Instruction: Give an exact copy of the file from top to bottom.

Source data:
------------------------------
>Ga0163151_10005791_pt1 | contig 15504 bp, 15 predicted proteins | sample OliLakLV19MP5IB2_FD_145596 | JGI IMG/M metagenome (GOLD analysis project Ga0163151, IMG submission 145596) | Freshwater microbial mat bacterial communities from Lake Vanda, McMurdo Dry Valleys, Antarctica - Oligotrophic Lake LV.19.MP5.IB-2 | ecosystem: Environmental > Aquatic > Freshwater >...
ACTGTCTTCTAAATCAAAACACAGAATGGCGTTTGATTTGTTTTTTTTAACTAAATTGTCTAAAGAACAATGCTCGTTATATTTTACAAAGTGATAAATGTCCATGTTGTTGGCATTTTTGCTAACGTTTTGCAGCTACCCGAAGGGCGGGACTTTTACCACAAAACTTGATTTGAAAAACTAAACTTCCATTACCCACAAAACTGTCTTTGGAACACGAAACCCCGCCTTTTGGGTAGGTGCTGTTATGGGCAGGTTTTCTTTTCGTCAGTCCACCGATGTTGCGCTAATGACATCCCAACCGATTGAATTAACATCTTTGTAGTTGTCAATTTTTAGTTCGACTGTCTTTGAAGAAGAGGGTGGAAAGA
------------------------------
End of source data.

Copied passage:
>Ga0163151_10005791_pt1 | contig 15504 bp, 15 predicted proteins | sample OliLakLV19MP5IB2_FD_145596 | JGI IMG/M metagenome (GOLD analysis project Ga0163151, IMG submission 145596) | Freshwater microbial mat bacterial communities from Lake Vanda, McMurdo Dry Valleys, Antarctica - Oligotrophic Lake LV.19.MP5.IB-2 | ecosystem: Environmental > Aquatic > Freshwater >...
ACTGTCTTCTAAATCAAAACACAGAATGGCGTTTGATTTGTTTTTTTTAACTAAATTGTCTAAAGAACAATGCTCGTTATATTTTACAAAGTGATAAATGTCCATGTTGTTGGCATTTTTGCTAACGTTTTGCAGCTACCCGAAGGGCGGGACTTTTACCACAAAACTTGATTTGAAAAACTAAACTTCCATTACCCACAAAACTGTCTTTGGAACACGAAACCCCGCCTTTTGGGTAGGTGCTGTTATGGGCAGGTTTTCTTTTCGTCAGTCCACCGATGTTGCGCTAATGACATCCCAACCGATTGAATTAACATCTTTGTAGTTGTCAATTTTTAGTTCGACTGTCTTTGAAGAAGAGGGTGGAAAGA